Information Overload

I’m off this semester on maternity leave and currently hanging out with a very cute one week old so this post will be short and sweet.  Even before the recent public debates over fake news, I’ve been worrying about my students’ ability to read and evaluate internet sources. One activity I have used in the…

A Thematic U.S. Survey (Second Half) Model

For quite some time I have been tinkering with my ways of teaching the survey (the second half, AKA USII). I’ve flipped, I’ve themed, I’ve occasionally flopped, I’ve blended, digitized, and problematized in the some thirty-odd sections that I’ve taught in the past seven years. (I have not yet backwarded or role-played, but I’m sure…

Un-collapsing history

Teaching the US I and II surveys every semester, one of the first challenges is getting the material to “catch” with students. It’s usually a little easier with US II, but there’s no magic formula. Getting students to see people in the past as people, living complicated lives and facing difficult choices, is key to…

To My Students:

To my students, past, present, and future: I usually write entries to this blog with my colleagues in mind, but this time, I want to write something, very briefly, for you. You will always be welcome in my classroom, no matter where you come from, no matter what language you speak, no matter how you…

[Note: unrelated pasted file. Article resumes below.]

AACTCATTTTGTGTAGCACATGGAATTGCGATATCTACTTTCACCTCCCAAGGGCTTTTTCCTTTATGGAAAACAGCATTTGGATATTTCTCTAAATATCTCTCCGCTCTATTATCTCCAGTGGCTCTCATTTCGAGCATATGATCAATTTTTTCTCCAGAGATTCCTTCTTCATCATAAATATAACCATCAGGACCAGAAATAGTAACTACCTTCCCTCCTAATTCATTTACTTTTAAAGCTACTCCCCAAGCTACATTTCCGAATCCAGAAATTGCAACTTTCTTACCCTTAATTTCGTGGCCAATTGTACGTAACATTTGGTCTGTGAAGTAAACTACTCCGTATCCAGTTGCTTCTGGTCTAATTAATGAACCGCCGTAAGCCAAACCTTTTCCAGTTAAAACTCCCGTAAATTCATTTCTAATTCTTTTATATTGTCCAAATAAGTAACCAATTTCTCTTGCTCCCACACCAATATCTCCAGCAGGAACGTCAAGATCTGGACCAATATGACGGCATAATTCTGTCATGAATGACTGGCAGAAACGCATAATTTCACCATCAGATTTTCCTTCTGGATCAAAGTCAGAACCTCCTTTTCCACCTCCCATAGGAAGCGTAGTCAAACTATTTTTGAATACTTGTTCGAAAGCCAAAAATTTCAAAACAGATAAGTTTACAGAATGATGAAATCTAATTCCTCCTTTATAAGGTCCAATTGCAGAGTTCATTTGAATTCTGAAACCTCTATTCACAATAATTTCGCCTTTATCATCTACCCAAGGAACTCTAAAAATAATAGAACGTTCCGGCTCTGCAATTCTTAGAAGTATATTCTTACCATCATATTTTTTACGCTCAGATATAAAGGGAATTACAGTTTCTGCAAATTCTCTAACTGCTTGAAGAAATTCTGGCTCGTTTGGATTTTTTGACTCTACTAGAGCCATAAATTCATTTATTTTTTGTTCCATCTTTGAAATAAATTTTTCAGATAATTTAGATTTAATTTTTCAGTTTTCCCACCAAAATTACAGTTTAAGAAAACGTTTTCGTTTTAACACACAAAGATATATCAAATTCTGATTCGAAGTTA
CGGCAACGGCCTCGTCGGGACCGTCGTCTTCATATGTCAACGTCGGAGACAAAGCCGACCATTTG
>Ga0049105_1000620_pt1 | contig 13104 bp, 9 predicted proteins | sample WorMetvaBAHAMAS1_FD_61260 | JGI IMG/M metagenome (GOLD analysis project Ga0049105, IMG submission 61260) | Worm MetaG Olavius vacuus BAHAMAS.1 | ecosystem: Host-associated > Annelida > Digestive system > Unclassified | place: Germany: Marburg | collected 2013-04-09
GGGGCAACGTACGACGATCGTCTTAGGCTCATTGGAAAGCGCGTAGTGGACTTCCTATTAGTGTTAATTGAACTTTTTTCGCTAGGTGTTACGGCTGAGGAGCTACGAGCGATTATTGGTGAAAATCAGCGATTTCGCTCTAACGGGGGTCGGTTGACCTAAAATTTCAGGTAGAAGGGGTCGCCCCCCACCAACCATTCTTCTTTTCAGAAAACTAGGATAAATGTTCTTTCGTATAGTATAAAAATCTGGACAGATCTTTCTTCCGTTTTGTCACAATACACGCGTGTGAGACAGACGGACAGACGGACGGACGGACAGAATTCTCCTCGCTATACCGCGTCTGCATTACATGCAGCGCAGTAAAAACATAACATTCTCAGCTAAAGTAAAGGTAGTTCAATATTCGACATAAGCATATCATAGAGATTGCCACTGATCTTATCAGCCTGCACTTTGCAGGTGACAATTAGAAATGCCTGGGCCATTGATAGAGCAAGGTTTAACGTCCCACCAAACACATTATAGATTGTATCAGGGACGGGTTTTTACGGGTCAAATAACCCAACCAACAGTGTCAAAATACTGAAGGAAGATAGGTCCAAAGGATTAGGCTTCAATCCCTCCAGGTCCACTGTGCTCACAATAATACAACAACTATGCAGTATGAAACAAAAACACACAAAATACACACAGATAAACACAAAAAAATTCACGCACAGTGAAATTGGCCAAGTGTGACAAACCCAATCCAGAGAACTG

What’s in Your Pedagogy Toolbox?

A few weeks ago, at the annual meeting of the American Historical Association in Denver, I had the opportunity to chair a session centered around rethinking History Ph.D. education. It was a great conversation, and the two panelists–both Ph.D. students doing some really remarkable work–powerfully articulated the ways in which we can expand some of…

Teaching Holidays

Once again this academic year, I face a strange teaching week; my 16 day January term course on the history of American holidays will celebrate Martin Luther King Jr. Day today and examine the inauguration on Friday. When I realized months ago that these two holidays would fall In the same week, I was thrilled…

From Survey to Elective: Connecting through Learning Outcomes

What differentiates learning outcomes at the survey and elective levels in American history courses?  This semester I taught ONLY the U.S. survey. Next semester, I’m teaching the survey, a team-taught introductory American Studies/transnational course on Nazism and American culture and politics, and an upper level elective in U.S. Economic History (History of American Capitalism). As…

Assumptions and the Survey Course

My four year old is oh-so-helpfully sitting beside me while I write this blog post.  I told him I wasn’t sure what I wanted to write about and he helpfully told me I should write about something “I really want to write.” Thanks kid. Mostly he is mad because he wants to type nonsense words…